It was a Sunday in late February and I was staying with my daughter and partner who live in Devon. My son had joined us for a couple of days and so, each of us with different requirements, we set off to explore Brean Down, a limestone promontory and continuation of the Mendip Hills on the Somerset coast about an hour’s drive from my daughters home.
I wanted to walk by the sea. Son wanted a cliff walk. Daughter wanted a site with archaeological interest and daughter’s partner, an ecologist was happy to wander with his binoculars.
Now this is where I must confess that I had done very little research so knew nothing of the place that I was about to discover. I thought, at best, this would be like any other cliff walk, but with bumpy remains of ancient fortifications maybe. Well, it was, at first.
We arrived in the National Trust car park around lunchtime and manage to bag the last two parking spaces. Walking boots, hats on and facilities used, we set off on our walk.
Brean Down is reached by climbing well maintained and sturdy wooden steps which have several platform stops to admire views of beach at Burnham-on-Sea and also to catch your breath. With the bright weather and low, just about to turn tide, the views along the Somerset coast were just stunning.
The top it is flat, wide and grassy, dotted with windswept hawthorn trees. At its highest point Brean Down reaches 97metres (318 feet) above sea level. But when reaching the summit though you realise that the Down extends further into the Bristol Channel than you first think and so we continue to walk to the next brow of hill and its here where we see a sight to draw you further and on to the end.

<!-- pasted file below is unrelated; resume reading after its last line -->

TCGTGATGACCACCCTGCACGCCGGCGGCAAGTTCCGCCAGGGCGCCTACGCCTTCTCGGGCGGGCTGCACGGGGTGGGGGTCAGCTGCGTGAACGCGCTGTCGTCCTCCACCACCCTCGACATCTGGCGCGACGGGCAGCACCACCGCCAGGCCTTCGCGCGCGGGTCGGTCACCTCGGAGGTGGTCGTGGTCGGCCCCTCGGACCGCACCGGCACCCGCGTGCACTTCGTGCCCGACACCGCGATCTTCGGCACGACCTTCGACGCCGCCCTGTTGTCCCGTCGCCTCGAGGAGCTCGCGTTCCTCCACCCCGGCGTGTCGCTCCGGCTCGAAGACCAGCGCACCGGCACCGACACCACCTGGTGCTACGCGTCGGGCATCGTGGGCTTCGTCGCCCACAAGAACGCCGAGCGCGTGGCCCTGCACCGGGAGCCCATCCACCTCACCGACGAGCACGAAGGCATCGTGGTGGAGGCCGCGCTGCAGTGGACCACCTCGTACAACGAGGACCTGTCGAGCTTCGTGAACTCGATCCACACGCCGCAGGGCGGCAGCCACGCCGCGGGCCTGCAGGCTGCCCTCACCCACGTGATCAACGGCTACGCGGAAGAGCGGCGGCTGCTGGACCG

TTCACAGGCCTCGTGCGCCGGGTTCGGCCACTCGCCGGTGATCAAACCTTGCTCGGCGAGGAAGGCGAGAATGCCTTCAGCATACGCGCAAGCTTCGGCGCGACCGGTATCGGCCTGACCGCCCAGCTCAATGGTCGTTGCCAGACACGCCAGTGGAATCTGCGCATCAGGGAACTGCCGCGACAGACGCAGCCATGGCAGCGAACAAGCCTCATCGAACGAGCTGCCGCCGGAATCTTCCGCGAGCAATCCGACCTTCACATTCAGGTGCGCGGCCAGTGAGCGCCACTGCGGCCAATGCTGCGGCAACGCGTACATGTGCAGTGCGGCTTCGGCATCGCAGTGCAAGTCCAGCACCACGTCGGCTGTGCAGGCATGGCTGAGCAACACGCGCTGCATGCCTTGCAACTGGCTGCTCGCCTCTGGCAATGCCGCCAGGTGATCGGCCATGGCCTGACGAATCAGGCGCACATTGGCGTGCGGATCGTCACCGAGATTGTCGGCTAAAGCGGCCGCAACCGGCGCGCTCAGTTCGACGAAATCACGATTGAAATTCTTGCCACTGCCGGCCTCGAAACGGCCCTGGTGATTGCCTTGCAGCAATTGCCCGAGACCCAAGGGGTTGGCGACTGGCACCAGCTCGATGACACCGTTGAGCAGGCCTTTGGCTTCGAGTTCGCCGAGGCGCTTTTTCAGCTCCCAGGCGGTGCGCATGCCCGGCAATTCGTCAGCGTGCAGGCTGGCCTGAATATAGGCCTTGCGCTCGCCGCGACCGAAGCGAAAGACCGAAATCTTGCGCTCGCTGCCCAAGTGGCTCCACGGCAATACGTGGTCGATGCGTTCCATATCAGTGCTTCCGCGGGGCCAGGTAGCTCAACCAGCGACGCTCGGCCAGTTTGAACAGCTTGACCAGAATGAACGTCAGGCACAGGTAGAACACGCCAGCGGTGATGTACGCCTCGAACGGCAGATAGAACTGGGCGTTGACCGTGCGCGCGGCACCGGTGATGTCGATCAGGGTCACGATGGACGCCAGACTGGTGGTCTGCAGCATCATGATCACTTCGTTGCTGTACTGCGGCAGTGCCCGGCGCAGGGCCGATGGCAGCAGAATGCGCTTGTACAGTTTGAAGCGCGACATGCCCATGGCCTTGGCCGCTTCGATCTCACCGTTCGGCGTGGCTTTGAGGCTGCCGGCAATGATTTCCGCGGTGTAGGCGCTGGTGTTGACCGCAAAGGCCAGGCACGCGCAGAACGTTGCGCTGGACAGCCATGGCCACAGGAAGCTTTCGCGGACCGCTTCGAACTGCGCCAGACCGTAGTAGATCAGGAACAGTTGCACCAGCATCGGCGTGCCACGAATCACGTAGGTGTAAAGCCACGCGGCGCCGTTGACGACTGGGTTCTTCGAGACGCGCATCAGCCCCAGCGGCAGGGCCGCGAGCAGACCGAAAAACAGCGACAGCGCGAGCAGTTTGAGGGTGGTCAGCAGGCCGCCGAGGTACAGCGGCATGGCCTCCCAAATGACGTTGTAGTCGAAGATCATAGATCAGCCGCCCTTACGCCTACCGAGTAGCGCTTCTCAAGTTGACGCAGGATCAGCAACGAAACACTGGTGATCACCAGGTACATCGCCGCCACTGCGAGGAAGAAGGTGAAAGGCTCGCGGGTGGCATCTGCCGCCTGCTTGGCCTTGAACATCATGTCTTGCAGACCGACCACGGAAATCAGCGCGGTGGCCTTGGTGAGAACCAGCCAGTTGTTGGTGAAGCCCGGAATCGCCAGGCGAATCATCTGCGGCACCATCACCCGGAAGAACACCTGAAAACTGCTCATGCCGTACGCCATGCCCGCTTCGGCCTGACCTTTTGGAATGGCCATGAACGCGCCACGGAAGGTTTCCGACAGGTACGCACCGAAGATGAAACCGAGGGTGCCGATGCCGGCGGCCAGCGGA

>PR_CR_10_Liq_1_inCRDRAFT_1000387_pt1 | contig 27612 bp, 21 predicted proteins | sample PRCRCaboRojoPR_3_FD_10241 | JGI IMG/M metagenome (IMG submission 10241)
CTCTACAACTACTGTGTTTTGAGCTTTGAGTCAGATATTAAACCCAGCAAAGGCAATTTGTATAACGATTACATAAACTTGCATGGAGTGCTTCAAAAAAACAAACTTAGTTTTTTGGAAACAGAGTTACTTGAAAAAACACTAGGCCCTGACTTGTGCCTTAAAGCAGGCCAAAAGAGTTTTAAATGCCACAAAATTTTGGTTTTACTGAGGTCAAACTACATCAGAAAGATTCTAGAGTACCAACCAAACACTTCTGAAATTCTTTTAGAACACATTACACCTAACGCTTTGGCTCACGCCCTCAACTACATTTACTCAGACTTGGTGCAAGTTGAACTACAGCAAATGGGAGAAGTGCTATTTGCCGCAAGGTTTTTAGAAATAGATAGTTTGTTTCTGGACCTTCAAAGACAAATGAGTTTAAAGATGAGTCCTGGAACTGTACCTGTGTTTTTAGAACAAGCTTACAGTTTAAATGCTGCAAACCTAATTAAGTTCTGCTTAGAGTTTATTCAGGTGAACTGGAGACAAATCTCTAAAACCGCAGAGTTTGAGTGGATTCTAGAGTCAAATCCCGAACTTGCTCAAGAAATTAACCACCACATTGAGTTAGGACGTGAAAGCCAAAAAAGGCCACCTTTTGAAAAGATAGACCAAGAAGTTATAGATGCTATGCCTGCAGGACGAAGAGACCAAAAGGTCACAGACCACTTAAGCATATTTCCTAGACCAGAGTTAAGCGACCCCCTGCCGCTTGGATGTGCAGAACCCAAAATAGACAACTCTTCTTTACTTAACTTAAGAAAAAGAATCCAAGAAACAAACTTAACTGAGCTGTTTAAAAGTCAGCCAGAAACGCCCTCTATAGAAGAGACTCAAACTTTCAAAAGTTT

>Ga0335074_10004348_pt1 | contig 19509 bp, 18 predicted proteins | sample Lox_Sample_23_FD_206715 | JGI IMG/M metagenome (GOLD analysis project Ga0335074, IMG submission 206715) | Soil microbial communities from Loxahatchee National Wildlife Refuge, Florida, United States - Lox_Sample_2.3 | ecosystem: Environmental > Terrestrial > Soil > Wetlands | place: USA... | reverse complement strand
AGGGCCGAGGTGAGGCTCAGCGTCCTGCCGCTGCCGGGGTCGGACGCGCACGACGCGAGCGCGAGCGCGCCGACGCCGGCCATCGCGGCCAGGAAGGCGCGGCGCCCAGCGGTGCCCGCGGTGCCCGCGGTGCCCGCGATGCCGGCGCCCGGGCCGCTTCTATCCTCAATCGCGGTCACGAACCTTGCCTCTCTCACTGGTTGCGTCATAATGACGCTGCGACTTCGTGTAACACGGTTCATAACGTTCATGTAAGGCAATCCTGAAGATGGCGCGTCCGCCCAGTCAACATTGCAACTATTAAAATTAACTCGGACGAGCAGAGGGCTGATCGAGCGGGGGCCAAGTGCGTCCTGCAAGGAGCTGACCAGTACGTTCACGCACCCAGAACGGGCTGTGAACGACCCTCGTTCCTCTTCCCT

Nestled in the undulations of the furthest point of Brean Down are the ruins of a Victorian Fort and wow what a place. Open to the public to explore for free, the buildings tell a fascinating story and form a perfect place to hunker down for a snack and to enjoy the views towards Wales and the islands of Steep Holm and Flat Holm.
Sitting just 18 metres above sea level the Brean Down Fort was built in the 1860’s and was one of the Palmerston Forts which were built around the coast of Britain at that time in response to concerns of invasion from the French Navy. However by the time the forts were finished, the threat of attack was no more.
I am fascinated by abandoned and decaying buildings and happily meandered around imagining what life would have been like for the 50 officers and men that staffed it until active service ceased in 1900. The only evidence of life there now are the splattered pats from the cattle and goats that have taken shelter amongst the buildings.
World War II saw the fort back in action as a site for weapons testing including the bouncing bomb and subsequent visitors have left their names and colourful marks to the bunkers since, adding further layers of history to the site.
On our walk back inland we find the ancient remains of an Iron Age hill fort, yes pretty much lumps and bumps of grass but archaeological evidence indicates that this area was occupied by humans in the late Bronze Age. Those ancient time frames blow my mind!
So yes, Brean Down ticked all our boxes that bright and blustery February Sunday.
What an amazing hidden treasure, well worth a look.